The researchers gathered symptom prevalence data on types of food intake and symptom prevalence of asthma, rhino-conjunctivitis, wheezing, and eczema from 319,196 teens, ages 13 and 14, from 51 countries, and 181,631 children, ages 6 and 7, from 31 countries through the third phase of the International Study of Asthma and Allergies in Childhood (ISAAC). The latter is a multi-center, multi-country, multiphase cross-sectional study.

Teen participants, or parents of young children, were administered questionnaires that looked at symptoms and symptom frequency over the 12 months prior to the study. Questions about food intake looked at types of foods and whether foods were eaten once, twice, or three or more times weekly.

Milk consumption was inversely associated with current wheeze at once or twice weekly, severe asthma three or more times weekly, and severe rhino-conjunctivitis and severe eczema once or twice a week in teens.

Consumptions of eggs, fruit, meat, and milk three or more times a week protected against “all three conditions, current or severe” among children.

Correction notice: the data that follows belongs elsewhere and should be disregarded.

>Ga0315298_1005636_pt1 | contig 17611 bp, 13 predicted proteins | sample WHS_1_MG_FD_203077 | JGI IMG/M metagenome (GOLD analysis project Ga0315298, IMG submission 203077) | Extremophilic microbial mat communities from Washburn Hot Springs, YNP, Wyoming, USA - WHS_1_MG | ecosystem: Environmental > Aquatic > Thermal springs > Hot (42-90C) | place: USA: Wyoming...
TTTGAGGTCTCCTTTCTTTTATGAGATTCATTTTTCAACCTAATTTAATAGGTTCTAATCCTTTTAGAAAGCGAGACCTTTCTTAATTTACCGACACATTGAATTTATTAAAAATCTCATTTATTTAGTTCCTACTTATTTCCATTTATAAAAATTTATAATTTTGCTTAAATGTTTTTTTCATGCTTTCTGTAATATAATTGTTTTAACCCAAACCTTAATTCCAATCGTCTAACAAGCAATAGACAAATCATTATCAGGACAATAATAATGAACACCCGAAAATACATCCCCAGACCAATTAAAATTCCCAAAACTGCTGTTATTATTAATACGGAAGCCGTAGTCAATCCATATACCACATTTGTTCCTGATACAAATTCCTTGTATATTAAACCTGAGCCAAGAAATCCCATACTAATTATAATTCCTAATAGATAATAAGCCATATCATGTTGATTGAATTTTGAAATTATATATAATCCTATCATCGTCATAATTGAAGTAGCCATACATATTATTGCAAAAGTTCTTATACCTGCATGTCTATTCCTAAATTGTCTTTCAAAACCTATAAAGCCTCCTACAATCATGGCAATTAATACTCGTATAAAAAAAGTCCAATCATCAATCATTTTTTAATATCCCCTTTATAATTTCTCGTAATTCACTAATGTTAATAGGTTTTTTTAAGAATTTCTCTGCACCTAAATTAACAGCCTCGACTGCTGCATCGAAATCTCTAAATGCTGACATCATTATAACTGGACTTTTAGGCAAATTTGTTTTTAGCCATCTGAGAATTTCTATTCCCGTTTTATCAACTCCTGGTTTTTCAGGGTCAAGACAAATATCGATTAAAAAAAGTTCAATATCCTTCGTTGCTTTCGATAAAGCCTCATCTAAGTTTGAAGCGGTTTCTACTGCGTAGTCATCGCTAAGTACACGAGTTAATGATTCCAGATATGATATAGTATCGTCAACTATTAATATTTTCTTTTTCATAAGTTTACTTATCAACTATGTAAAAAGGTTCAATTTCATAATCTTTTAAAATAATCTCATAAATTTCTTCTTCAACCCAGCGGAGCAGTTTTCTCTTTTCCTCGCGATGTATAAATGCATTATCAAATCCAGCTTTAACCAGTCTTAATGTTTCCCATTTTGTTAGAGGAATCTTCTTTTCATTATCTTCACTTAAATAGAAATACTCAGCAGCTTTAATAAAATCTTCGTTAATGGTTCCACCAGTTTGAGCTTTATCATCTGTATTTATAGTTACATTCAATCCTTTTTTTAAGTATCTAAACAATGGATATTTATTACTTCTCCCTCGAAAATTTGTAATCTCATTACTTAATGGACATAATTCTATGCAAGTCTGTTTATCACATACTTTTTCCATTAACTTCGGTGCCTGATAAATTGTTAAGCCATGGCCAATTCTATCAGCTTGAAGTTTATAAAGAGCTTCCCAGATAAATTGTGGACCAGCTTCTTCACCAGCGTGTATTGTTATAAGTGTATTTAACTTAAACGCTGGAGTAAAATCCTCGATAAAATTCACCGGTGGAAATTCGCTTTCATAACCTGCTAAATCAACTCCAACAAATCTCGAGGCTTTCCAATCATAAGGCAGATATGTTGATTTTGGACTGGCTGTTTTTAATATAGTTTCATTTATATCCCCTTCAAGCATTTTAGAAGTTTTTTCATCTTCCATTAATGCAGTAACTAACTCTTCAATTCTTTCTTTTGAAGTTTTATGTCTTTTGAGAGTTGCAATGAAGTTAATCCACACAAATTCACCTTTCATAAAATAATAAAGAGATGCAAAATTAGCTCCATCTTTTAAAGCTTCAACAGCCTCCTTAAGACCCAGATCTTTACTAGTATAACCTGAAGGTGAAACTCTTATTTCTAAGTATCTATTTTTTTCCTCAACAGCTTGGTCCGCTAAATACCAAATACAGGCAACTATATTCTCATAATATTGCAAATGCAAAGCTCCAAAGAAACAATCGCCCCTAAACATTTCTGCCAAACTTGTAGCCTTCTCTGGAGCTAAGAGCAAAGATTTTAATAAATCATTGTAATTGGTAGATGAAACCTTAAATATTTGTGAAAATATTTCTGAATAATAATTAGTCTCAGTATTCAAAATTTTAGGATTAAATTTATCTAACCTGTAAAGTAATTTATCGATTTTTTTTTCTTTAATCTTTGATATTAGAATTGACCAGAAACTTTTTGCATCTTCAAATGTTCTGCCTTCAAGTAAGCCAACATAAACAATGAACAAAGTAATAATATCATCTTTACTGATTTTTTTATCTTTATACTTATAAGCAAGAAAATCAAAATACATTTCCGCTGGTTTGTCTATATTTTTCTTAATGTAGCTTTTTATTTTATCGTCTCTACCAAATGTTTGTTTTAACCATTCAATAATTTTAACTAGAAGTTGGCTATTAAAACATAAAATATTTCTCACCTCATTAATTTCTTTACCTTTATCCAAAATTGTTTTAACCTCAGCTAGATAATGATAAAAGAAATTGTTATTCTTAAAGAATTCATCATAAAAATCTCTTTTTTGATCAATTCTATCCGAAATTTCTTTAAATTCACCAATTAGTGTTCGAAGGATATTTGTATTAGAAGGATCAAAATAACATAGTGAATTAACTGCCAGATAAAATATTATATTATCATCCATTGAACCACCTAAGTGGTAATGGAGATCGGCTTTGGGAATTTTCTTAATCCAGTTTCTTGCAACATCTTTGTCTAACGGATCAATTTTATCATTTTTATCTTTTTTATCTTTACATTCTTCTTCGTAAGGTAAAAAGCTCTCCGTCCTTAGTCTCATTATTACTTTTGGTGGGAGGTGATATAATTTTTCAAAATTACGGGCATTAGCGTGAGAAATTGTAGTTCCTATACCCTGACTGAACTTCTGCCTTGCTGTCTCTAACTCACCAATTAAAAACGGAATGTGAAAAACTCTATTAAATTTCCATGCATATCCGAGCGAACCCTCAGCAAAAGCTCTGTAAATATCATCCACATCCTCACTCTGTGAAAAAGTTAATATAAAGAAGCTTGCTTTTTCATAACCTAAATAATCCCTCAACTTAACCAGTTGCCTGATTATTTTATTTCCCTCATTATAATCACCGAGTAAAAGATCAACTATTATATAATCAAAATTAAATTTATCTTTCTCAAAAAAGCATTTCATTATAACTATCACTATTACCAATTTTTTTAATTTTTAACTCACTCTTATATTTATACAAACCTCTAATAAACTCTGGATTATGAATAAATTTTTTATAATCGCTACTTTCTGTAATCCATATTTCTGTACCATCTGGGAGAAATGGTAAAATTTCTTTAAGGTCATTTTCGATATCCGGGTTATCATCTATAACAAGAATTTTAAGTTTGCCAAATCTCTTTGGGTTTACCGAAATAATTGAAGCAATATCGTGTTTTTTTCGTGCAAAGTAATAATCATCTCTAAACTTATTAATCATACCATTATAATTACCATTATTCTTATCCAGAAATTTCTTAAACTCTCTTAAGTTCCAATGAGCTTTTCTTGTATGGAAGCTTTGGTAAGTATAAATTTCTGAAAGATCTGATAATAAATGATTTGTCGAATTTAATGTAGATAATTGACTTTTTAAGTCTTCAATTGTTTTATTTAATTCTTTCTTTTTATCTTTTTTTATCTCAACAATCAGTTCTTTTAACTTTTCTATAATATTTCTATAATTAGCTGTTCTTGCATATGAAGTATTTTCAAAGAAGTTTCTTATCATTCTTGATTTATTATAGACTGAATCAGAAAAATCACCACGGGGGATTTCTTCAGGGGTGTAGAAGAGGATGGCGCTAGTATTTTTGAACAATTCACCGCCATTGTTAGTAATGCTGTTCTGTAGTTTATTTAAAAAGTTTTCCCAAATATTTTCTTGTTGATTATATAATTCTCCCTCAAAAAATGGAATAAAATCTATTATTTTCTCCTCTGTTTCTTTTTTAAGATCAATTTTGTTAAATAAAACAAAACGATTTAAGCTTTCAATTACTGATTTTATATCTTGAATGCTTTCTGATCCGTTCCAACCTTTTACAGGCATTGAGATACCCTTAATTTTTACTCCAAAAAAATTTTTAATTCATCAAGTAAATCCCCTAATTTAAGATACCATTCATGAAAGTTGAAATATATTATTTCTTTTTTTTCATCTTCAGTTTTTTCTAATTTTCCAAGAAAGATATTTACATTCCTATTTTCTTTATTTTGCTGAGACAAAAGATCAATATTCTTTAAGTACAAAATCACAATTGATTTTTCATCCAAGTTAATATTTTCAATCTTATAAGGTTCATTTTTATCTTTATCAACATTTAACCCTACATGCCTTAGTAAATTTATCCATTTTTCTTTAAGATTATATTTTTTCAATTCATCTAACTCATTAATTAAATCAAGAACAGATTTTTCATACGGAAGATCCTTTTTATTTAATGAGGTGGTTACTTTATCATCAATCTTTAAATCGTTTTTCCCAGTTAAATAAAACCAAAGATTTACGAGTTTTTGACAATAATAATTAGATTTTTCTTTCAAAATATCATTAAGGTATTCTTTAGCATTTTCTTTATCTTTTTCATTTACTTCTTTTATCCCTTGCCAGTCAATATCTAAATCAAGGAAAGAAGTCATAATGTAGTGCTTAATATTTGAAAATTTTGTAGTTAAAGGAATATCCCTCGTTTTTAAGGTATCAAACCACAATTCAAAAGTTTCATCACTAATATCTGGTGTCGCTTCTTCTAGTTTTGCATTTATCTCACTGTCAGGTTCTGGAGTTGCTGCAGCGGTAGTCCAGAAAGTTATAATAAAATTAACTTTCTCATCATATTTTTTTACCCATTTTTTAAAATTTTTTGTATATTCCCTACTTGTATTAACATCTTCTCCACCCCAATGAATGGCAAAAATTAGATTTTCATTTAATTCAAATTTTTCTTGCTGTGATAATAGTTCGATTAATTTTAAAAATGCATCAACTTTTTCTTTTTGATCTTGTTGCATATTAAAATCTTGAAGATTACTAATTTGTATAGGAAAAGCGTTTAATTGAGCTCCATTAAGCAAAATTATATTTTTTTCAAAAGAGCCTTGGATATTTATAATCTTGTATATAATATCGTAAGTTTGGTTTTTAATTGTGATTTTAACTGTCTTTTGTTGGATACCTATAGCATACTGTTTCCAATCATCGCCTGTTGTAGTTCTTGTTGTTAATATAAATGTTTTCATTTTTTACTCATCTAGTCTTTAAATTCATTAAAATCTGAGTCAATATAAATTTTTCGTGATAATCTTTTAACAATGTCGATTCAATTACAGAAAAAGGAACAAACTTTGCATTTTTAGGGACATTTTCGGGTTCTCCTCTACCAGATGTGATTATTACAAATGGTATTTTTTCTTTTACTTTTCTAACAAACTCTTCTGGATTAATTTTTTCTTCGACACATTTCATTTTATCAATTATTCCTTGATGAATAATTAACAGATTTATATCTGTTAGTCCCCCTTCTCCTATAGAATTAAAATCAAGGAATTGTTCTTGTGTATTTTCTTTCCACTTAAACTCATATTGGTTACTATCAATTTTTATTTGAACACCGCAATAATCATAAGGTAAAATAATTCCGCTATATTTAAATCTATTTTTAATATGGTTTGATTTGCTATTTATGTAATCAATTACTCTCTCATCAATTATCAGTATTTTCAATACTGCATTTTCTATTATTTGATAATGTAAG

“The positive associations with severe disease suggest that fast foods are a predictor of disease severity rather than disease occurrence, although it is difficult to separate out the two in this study,” researchers concluded.

Study researchers also shared that the protective association between fruit and vegetables and the three conditions need to  be further explored at country and regional levels.

The researchers found the study was limited by a number of factors, including self-report biases or classification errors, socioeconomic status’ effect on food consumption, and missing temporal data on disease outcome relative to diet.

 

The Challenge…21 Days to Change Your Salty Ways

Take the American Heart Association Challenge and change your salty ways!